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Crop Management with the IoT: An Interdisciplinary Survey

Department of Agricultural and Food Sciences, Alma Mater Studiorum, University of Bologna, 40127 Bologna, Italy
Department of Computer Science and Engineering, Alma Mater Studiorum, University of Bologna, 47521 Cesena, Italy
Author to whom correspondence should be addressed.
Agronomy 2021, 11(1), 181;
Received: 30 November 2020 / Revised: 10 January 2021 / Accepted: 13 January 2021 / Published: 18 January 2021


In this study, we analyze how crop management will benefit from the Internet of Things (IoT) by providing an overview of its architecture and components from agronomic and technological perspectives. The present analysis highlights that IoT is a mature enabling technology with articulated hardware and software components. Cheap networked devices can sense crop fields at a finer grain to give timeliness warnings on the presence of stress conditions and diseases to a wider range of farmers. Cloud computing allows reliable storage, access to heterogeneous data, and machine-learning techniques for developing and deploying farm services. From this study, it emerges that the Internet of Things will draw attention to sensor quality and placement protocols, while machine learning should be oriented to produce understandable knowledge, which is also useful to enhance cropping system simulation systems.
Keywords: Internet of Things; sensors; cloud computing; crop management; smart farming Internet of Things; sensors; cloud computing; crop management; smart farming

1. Introduction

Though agriculture is recognized as a fundamental activity for all activities of mankind [1], it has had difficulties in accessing technology until the Green Revolution (GR), which led it to a (irreversible) new concept of agriculture. Machinery and chemicals were brought to agriculture to face environmental and sustainability problems, and other injections of technology have been claimed to solve them. Advances in remote sensing and Information and Communication Technologies (ICT) fostered Precision Agriculture (PA), relying on satellite-based geo-referencing, remote sensing, and imagery for surfaces survey and variable-rate applications, recently operated by autonomous vehicles [2,3]. Computers began to appear in farmers’ everyday lives to host Farm Management Information Systems (FMIS) [4,5] formerly entailing administrative, accountancy, and warehouse management tools. FMISs of the last generation include the Geographical Information System [6] and Decision Support Tools (DST [7,8]). The latter is often based on Cropping System Simulators (CSS), born for learning purposes and later used for irrigation scheduling [9], hydrologic watershed management [10], and pest [11] and disease prediction [12]. The Internet, whose impacts on agriculture was envisaged more than twenty years ago [13], allowed FMISs to become outsourced services (e.g., for irrigation service managed by farmers associations) that profited from the growing amount of networked information (e.g., weather networks). The diffusion of Wireless Networks led to a number of applications recollected under the name of Smart Farming (SF) [3], centered on distributed Wireless Sensor Networks (WSNs) of sensors and actuators [14]. Major applications of SF are in high-value cropping systems such as greenhouse crops and vineyards [15]. Smart Agriculture (SA) extended the concepts behind SF to every actor of the agri-food supply-chain and their stakeholders [16]. Cloud Computing raised former problems of data ownership and employed leading software producers to follow different policies. Recently, the awareness of the added value of data redundancy and data-exchange in problem solving has grown [17]. Cloud Computing already signed the beginning of a new age [18] and of the birth of the Internet of Things (IoT).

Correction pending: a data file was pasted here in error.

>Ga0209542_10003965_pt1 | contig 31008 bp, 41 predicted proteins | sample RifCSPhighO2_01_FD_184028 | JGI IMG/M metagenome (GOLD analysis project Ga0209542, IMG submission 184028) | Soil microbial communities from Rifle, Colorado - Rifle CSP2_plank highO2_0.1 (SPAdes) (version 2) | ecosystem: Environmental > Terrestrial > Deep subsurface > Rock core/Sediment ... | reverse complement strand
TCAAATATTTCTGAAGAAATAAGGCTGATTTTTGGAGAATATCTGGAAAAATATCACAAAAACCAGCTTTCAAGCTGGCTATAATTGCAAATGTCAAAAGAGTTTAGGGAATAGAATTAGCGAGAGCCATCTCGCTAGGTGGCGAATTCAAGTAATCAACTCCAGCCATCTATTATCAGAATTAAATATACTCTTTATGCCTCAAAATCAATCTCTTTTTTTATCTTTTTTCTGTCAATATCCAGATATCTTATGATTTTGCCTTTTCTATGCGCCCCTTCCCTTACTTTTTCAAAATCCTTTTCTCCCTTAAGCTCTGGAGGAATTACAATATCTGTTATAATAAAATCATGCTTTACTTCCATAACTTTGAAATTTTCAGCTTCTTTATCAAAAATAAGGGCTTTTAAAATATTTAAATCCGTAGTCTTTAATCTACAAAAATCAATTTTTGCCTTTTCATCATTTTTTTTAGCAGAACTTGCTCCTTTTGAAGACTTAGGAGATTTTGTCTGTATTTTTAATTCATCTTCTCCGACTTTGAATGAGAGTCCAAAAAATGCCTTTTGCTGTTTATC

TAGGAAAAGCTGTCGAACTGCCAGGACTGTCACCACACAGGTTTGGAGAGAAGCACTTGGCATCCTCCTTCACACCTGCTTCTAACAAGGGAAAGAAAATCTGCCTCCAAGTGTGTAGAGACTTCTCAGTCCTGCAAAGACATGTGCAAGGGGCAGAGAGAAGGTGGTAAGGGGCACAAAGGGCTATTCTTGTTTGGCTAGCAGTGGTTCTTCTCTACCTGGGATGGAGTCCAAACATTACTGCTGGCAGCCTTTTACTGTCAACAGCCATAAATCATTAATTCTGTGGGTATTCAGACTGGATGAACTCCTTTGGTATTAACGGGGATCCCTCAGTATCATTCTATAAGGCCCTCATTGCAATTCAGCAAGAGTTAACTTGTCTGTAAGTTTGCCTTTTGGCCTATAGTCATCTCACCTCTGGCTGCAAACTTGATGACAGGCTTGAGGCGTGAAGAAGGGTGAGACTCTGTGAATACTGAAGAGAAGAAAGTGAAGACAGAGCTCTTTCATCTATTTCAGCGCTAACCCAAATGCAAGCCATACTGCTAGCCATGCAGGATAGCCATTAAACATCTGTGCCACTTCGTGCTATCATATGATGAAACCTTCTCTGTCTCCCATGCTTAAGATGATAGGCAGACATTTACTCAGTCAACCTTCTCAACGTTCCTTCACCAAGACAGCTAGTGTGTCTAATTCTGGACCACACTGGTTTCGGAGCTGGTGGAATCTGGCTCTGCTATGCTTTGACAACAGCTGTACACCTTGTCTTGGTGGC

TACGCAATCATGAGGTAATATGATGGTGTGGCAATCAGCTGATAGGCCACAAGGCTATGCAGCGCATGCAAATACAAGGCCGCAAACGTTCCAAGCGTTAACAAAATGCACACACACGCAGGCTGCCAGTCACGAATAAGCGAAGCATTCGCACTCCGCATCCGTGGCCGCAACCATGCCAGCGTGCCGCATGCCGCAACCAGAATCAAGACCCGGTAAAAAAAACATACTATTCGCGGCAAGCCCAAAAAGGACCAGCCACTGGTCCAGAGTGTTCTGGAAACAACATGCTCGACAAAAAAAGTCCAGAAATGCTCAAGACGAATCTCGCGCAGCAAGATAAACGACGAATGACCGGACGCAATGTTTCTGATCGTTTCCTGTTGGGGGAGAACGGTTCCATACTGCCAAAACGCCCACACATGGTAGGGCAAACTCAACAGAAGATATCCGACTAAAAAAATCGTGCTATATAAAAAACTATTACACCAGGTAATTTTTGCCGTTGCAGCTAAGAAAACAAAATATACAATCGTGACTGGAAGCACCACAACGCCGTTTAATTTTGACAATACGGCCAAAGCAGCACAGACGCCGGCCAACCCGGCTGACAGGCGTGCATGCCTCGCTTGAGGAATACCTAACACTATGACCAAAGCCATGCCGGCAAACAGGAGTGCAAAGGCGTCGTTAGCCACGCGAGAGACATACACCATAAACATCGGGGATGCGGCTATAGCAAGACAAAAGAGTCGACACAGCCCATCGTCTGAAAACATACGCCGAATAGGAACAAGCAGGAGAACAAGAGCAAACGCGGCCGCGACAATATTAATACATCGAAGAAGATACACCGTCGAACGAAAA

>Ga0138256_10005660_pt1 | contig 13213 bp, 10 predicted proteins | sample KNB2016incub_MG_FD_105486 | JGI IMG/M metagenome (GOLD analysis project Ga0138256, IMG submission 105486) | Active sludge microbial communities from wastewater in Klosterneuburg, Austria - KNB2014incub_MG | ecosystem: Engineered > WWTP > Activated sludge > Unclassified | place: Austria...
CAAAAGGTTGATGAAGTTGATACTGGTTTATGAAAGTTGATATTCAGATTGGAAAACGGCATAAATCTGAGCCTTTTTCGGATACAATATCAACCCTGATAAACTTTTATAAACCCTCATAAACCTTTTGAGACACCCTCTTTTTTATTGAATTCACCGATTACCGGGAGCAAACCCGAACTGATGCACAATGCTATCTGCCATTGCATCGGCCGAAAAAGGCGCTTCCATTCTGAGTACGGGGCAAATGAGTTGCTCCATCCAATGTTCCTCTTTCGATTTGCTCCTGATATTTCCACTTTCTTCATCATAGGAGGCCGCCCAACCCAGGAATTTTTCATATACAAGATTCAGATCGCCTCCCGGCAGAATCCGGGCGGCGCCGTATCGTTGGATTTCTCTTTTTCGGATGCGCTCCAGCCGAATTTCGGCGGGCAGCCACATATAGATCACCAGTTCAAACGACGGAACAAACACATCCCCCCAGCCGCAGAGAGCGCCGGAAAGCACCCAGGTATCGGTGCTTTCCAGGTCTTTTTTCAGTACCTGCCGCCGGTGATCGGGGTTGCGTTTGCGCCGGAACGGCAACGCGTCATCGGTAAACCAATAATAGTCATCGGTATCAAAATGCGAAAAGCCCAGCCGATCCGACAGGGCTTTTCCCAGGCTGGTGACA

The first definition of IoT can be credited to Ashton et al. [19], who defined it as “an open and comprehensive network of intelligent objects that have the capacity to auto-organize, share information, data and resources, reacting and acting in face of situations and changes in the environment”. Such “intelligent objects”, later called “things”, refer to every physical and/or software devices that are identifiable and connected to a network with processing, sensing, and acting capabilities [20,21]. During the last two decades, IoT has become a consolidated reality consisting of a collection network of devices connected in a dynamic (and commonly asynchronous) environment, enabling the possibility to provide a massive amount of information to feed machine learning algorithms and may also react proactively to environmental stimuli operating on actuators aimed at minimizing human involvement [22]. IoT is invading every sector of everyday life and, despite the belief that it is just at the beginning of Gartner’s IT development curve [23], IoT has already been adopted by a considerable number of USA farms [5]. A recent analysis [24] estimated that in 2027, the sector will be worth 34 billion USD, with an expected increase in productivity of up to 70% by 2050 [25]. IoT is the technology characterizing Agriculture 5.0 (Figure 1).
The objective of this work is to draw a big picture of IoT and current solutions adopted in crop management from an interdisciplinary perspective, with the aim to reveal gaps and future directions. Two main questions are addressed: how is IoT going to improve crop management? Is IoT offering new solutions to crop management problems?